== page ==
School of Architecture Partners With RISSE To Reimagine Multi-Building Complex

School of Architecture Partners With RISSE To Reimagine Multi-Building Complex

Image of student inside the church used by RISSE.

By Tracey Leibach

February 14, 2023

Students in the School of Architecture at Rensselaer Polytechnic Institute (RPI) are working with the Refugee and Immigrant Support Services of Emmaus Inc. (RISSE) to develop plans to reimagine a multi-building complex that includes a 16,000-square-foot historic church listed on the National Register of Historic Places.

RISSE is a community- based not-for-profit organization located in Albany. RISSE’s mission is “to equip refugees and immigrants to build sustainable, independent lives by offering language and literacy instruction, as well as support with life skills and integration into U.S. culture and community.” The organization serves refugees from over 40 different countries who have been displaced because of war, persecution, or violence.

The RPI-RISSE Design Studio is part of the School of Architecture’s Capital Region Initiative to expand the school’s design pedagogy outside of the traditional classroom to engage community stakeholders through outreach activities in the New York State Capital Region.

This year’s design project will focus on the adaptive reuse of the multi-building complex with two interrelated scopes of work: a comprehensive framework plan for the whole site complex and a series of discrete, phased design interventions.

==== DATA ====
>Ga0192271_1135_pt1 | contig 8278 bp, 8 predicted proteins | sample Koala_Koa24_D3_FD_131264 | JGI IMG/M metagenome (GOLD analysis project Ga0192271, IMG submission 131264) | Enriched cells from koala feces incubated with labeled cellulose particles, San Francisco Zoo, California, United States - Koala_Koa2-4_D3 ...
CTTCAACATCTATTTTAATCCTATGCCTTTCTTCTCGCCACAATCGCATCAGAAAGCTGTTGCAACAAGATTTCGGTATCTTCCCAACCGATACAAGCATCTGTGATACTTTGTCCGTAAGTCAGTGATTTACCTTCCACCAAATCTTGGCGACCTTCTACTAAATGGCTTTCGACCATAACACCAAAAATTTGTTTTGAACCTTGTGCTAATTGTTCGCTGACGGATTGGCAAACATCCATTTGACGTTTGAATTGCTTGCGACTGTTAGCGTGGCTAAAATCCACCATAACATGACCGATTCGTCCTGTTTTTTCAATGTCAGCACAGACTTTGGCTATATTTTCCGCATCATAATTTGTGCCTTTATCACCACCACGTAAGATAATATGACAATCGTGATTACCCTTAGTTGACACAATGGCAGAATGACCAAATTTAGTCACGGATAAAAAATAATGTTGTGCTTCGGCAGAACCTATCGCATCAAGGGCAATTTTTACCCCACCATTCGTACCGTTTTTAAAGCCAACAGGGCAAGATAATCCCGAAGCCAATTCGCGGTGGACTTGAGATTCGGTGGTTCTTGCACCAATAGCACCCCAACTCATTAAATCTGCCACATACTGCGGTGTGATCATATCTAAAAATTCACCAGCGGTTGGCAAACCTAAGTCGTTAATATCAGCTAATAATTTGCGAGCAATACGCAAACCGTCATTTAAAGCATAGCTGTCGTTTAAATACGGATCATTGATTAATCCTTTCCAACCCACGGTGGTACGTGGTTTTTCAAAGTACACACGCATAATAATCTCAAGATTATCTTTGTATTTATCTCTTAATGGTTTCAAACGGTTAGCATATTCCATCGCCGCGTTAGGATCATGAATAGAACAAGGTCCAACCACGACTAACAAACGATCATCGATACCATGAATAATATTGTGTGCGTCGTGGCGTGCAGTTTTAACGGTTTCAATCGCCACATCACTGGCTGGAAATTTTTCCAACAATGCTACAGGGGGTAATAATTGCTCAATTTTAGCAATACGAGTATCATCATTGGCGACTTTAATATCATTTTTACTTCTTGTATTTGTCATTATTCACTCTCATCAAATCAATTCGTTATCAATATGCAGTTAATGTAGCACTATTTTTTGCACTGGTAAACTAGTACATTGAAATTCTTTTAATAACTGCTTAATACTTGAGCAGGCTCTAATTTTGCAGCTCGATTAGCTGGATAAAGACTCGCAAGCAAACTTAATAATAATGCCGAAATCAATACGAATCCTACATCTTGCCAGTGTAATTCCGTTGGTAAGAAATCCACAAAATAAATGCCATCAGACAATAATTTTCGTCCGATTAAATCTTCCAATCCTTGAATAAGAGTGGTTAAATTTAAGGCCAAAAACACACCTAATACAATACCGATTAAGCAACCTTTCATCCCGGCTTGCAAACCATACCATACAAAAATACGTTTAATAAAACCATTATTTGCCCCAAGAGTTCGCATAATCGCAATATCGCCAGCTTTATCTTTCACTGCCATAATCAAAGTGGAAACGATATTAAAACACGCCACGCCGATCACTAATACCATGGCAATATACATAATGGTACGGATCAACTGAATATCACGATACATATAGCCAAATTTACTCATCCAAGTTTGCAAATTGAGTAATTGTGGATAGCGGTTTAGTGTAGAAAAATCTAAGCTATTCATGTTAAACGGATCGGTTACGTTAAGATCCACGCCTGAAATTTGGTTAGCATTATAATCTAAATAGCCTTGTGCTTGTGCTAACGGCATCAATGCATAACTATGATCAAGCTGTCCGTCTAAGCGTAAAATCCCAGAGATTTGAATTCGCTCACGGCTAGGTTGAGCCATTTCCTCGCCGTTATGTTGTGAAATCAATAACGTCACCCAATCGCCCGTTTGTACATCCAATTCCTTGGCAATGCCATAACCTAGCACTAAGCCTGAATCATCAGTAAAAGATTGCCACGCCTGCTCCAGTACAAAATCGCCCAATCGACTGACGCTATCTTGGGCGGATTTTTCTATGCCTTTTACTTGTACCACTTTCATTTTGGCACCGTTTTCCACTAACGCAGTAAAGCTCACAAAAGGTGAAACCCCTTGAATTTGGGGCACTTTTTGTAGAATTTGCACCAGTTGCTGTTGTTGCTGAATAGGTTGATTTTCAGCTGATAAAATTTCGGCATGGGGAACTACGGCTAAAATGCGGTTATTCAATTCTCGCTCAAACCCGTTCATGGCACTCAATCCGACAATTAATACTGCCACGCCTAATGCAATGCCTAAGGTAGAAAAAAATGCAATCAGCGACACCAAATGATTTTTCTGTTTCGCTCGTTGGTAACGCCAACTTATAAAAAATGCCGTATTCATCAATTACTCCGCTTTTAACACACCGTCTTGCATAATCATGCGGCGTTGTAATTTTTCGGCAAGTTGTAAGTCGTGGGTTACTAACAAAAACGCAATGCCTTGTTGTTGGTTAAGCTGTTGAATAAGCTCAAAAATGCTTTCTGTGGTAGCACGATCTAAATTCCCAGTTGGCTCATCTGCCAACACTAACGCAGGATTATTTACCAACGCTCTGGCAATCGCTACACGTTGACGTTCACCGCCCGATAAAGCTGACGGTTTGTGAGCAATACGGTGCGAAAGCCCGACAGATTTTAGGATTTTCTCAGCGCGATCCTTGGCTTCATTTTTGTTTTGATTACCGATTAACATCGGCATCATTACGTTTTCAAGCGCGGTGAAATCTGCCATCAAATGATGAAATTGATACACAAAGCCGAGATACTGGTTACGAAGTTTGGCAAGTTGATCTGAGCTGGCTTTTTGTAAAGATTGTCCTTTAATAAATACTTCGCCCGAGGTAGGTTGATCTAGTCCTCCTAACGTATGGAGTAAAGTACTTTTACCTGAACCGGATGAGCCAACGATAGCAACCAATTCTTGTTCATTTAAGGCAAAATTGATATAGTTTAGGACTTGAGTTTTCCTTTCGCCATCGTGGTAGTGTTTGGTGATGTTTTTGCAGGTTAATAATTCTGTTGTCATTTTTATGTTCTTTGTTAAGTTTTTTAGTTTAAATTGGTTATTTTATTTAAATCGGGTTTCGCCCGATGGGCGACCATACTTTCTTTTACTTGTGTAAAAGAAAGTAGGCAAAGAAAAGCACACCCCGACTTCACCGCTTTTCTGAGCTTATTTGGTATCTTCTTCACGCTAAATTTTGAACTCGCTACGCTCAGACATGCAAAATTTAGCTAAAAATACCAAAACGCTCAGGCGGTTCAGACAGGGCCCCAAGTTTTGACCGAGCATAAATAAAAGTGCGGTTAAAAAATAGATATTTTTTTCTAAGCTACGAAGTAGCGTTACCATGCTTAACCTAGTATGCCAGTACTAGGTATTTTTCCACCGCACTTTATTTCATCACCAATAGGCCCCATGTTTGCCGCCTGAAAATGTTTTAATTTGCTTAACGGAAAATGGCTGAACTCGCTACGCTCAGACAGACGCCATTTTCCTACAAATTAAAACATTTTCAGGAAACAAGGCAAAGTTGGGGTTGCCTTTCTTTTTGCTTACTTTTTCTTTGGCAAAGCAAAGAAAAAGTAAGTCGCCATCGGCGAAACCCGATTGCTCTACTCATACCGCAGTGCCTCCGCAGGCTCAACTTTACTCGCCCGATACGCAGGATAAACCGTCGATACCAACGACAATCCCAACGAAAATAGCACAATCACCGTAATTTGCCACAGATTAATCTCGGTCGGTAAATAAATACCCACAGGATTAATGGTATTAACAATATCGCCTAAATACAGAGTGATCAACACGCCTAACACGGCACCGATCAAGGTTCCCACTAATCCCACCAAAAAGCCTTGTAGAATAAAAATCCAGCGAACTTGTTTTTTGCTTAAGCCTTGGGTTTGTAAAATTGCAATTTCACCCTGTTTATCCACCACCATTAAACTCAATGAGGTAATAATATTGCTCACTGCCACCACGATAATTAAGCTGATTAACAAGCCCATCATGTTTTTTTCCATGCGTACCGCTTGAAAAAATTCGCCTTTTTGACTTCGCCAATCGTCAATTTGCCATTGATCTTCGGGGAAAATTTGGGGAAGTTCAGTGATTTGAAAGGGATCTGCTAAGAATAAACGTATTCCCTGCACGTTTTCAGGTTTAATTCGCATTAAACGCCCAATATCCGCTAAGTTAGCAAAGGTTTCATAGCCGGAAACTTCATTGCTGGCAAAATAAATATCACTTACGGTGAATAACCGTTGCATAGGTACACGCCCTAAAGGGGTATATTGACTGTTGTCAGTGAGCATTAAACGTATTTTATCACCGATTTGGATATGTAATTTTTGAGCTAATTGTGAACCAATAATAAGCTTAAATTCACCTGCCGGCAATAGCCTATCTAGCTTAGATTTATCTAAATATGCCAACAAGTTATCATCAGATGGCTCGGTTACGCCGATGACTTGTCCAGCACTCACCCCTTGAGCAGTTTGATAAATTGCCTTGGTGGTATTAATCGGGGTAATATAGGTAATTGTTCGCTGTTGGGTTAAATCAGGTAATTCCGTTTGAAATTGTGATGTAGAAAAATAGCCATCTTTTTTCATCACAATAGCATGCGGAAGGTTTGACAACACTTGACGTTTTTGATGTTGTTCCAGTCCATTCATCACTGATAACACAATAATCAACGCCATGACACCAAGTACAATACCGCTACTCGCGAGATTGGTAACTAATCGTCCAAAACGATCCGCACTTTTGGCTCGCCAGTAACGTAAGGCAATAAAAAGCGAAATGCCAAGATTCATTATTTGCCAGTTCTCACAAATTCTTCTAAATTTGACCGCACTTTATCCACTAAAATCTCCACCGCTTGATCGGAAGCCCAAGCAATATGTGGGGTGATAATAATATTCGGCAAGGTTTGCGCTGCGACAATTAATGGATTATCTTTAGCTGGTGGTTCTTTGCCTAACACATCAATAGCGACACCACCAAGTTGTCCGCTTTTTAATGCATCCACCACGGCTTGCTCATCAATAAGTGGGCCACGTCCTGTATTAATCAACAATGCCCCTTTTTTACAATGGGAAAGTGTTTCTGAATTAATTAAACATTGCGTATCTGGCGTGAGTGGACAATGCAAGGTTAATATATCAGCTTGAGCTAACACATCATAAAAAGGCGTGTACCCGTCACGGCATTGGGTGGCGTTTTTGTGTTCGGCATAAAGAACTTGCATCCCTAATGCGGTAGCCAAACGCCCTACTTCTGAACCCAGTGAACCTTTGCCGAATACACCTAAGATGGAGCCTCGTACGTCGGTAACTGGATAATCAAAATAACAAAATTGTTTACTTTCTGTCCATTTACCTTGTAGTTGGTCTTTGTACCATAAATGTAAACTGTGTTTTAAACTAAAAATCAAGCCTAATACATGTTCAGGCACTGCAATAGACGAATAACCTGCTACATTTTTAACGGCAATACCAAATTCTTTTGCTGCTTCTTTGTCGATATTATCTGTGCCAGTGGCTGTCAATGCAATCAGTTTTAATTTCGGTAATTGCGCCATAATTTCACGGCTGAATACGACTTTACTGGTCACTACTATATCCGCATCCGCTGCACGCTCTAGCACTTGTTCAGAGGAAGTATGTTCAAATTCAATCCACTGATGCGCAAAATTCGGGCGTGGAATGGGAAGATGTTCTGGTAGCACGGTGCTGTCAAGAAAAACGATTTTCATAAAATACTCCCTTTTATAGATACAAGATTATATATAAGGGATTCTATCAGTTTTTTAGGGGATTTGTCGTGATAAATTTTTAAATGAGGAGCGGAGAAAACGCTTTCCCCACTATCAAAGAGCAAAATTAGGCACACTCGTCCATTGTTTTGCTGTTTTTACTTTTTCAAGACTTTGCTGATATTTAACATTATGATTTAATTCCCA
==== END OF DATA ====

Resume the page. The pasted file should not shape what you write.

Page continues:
According to Matt Burgermaster, who leads the studio, the project will challenge upper-level undergraduate design students to think about adaptation in both architectural and social terms. The orientation toward questions of “adaptation” offers students the opportunity to consider what transformative change looks like when using modest means, working with existing things, and creating for a community of displaced people, he said.

“This Vertical Studio will explore the historically undervalued field of adaptive reuse in relation to architecture’s capacity to engage social concerns in ways that open new possibilities for fostering community and creating new forms of collectivity,” said Burgermaster.

In the RPI School of Architecture, design studios are organized in collaboration with local community partners to engage issues of social relevance, leadership, and identity. These issues are seen as integral to the students’ educational experience as global citizens, by situating the role of the architect through advocacy and action, equity and inclusion, and the role of design as a form of social practice. Recent collaborations include the LUCID project in Albany, RISE High School in Schenectady, and the Thomas Cole Society in Catskill.


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About Rensselaer Polytechnic Institute

Founded in 1824, Rensselaer Polytechnic Institute is America’s first technological research university. Rensselaer encompasses five schools, over 30 research centers, more than 140 academic programs including 25 new programs, and a dynamic community made up of over 6,800 students and 104,000 living alumni. Rensselaer faculty and alumni include upwards of 155 National Academy members, six members of the National Inventors Hall of Fame, six National Medal of Technology winners, five National Medal of Science winners, and a Nobel Prize winner in Physics. With nearly 200 years of experience advancing scientific and technological knowledge, Rensselaer remains focused on addressing global challenges with a spirit of ingenuity and collaboration. To learn more, please visit